2. Repeal the 16th amendment.

    3. Repeal the 17th amendment.



    June 21, 2011 at 12:41 pm | Reply
    • KIRK

      not just no hello no

      June 21, 2011 at 2:01 pm | Reply
  11. Mark A. Cawvey

    TO Ted Turner . I was unable to represent my country in our military due to health issues. A large number of family have died for this Constitution,what you suggest is no better than pissing on their grave's it's. the poor that fight and die for this COUNTRY, not the wealthy. We do this because we love her. Look at the middle east and see what happens when you push the poor to far. REmember this is AMERICA because we say so. Thomas Jefferson said it is every patriot's duty to be armed so when our government and upper class forgets who owns this country we can remind them. Touch our constitution let's find out just how many true patriots are left. But you better hire more body guards first!

    June 21, 2011 at 1:19 pm | Reply
  12. cwynn2@yahoo.com

    Now is the time. Get the money out of politics and you will assist in eliminating corruption in Government. Elected officials should not be able to vote themselves pay raises or luxuries, like their "Wellness Center!" Expenses and performance should be scrutinized, as any employee would have to do, if they worked for someone else. These elected officials seem to forget they were elected by someone other than their large donors!

    June 21, 2011 at 1:30 pm | Reply
  13. Jason

    You keep pointing out how "undemocratic" various things are. Please locate the word "democracy" in the US Constitution.

    The US is not a democracy, it's a republic...

    June 21, 2011 at 1:44 pm | Reply

    Mr. Zakaria based on your question the three amendments I would put in or revise are:

    1. Term limits for US Senators and US Representatives. I would limit them to two terms. I would also due away with the pension after 5 yrs. You serve at the honor of the citizens of your State who elected you. This way we will get people who truly want to serve and have the best interest of the Country and their State over the interest of their political party. No more career politicians.

    2. I would add an amendment to eliminate corporate and interest group lobbyist as well as eliminate these groups donating to election campaigns or to political parties. The government is for the people by the people.

    3. I would revise the sixth amendment and put in a right for a defendant to request trial by judge instead of jury of peers. I would also clarify right to a speedy trial and put in limits to the appeal process. I would want rules in place to curb our appetite for litigation.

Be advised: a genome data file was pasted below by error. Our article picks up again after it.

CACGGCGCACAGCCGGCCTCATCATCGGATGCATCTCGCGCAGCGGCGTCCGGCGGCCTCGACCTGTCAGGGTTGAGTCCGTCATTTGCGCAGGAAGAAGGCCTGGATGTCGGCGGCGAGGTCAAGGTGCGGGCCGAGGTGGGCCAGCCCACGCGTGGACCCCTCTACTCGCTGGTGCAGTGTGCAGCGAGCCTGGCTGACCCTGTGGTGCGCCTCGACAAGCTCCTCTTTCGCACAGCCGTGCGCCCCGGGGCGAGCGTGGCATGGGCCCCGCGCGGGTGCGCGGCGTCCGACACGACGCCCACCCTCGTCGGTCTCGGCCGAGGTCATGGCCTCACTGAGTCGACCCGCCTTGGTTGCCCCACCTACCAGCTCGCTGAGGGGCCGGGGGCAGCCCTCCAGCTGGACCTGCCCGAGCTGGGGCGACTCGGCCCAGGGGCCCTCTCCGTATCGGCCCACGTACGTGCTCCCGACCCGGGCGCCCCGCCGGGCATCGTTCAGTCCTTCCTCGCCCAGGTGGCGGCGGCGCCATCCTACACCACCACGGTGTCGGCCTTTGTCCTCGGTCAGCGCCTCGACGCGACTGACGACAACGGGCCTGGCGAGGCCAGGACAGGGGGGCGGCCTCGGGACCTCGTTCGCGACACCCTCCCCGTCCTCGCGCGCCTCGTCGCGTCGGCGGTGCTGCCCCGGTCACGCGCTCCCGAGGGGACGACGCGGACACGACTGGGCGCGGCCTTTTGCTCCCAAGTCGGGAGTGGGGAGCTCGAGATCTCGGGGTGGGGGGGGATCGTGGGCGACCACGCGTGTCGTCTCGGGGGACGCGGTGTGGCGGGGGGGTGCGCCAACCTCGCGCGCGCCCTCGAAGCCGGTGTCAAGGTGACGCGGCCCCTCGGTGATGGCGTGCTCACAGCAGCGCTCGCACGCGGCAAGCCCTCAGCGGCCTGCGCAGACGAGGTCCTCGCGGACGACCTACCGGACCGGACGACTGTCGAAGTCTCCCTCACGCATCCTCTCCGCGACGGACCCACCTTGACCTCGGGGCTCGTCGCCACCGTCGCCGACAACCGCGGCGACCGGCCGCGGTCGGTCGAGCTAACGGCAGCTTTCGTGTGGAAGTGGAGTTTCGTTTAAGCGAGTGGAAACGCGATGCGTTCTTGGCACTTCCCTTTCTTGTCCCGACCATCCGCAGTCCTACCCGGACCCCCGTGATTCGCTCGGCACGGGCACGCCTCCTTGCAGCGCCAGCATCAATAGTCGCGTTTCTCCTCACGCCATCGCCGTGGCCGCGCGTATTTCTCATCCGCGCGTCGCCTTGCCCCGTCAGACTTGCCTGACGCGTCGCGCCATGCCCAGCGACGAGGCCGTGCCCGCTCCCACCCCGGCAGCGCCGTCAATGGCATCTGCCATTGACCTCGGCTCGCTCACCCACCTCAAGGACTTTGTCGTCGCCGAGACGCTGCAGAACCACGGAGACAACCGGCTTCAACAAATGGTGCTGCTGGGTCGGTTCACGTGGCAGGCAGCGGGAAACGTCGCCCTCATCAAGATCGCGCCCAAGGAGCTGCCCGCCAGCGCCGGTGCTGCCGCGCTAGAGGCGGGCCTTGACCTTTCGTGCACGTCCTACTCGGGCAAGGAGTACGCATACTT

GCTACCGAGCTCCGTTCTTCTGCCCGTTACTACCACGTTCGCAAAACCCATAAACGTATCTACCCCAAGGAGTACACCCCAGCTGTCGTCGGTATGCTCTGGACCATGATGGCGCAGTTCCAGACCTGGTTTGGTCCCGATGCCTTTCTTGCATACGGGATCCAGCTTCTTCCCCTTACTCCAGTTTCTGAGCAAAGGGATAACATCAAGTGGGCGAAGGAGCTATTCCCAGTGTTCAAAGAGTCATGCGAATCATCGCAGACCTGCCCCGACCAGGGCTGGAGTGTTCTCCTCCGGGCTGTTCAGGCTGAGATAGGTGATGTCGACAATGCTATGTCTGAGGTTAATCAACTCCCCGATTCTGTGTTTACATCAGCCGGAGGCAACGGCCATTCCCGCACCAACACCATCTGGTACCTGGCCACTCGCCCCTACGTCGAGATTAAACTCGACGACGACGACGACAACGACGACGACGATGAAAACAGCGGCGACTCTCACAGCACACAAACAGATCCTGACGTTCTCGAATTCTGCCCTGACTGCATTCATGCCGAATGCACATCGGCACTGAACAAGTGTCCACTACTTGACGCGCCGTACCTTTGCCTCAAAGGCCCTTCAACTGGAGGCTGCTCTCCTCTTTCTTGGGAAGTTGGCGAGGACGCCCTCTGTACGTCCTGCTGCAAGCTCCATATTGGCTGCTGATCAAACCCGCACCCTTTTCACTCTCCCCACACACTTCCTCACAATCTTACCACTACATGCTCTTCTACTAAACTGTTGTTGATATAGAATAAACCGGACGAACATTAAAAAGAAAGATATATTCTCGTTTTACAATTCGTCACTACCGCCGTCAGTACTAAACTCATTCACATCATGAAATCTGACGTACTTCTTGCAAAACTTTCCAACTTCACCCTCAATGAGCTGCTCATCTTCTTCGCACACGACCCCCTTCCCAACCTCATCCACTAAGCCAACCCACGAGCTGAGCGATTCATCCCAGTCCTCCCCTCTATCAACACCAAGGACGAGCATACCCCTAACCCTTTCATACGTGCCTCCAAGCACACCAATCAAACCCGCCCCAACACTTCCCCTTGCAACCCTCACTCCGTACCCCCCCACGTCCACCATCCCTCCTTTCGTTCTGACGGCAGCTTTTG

June 21, 2011 at 1:49 pm | Reply
    • MadJerry

      "I would revise the sixth amendment and put in a right for a defendant to request trial by judge instead of jury of peers..."

      This can already be done. Any defendant can waive their right to a jury trial and go with a bench (judge) trial instead.

      June 21, 2011 at 3:09 pm | Reply
  15. KIRK


    June 21, 2011 at 2:04 pm | Reply
  16. KIRK

    There are essentially two ways spelled out in the Constitution for how to propose an amendment. One has never been used.

    The first method is for a bill to pass both houses of the legislature, by a two-thirds majority in each. Once the bill has passed both houses, it goes on to the states. This is the route taken by all current amendments. Because of some long outstanding amendments, such as the 27th, Congress will normally put a time limit (typically seven years) for the bill to be approved as an amendment (for example, see the 21st and 22nd).

    The second method prescribed is for a Constitutional Convention to be called by two-thirds of the legislatures of the States, and for that Convention to propose one or more amendments. These amendments are then sent to the states to be approved by three-fourths of the legislatures or conventions. This route has never been taken, and there is discussion in political science circles about just how such a convention would be convened, and what kind of changes it would bring about.

    Regardless of which of the two proposal routes is taken, the amendment must be ratified, or approved, by three-fourths of states. There are two ways to do this, too. The text of the amendment may specify whether the bill must be passed by the state legislatures or by a state convention. See the Ratification Convention Page for a discussion of the make up of a convention. Amendments are sent to the legislatures of the states by default. Only one amendment, the 21st, specified a convention. In any case, passage by the legislature or convention is by simple majority.

    The Constitution, then, spells out four paths for an amendment:

    •Proposal by convention of states, ratification by state conventions (never used)
    •Proposal by convention of states, ratification by state legislatures (never used)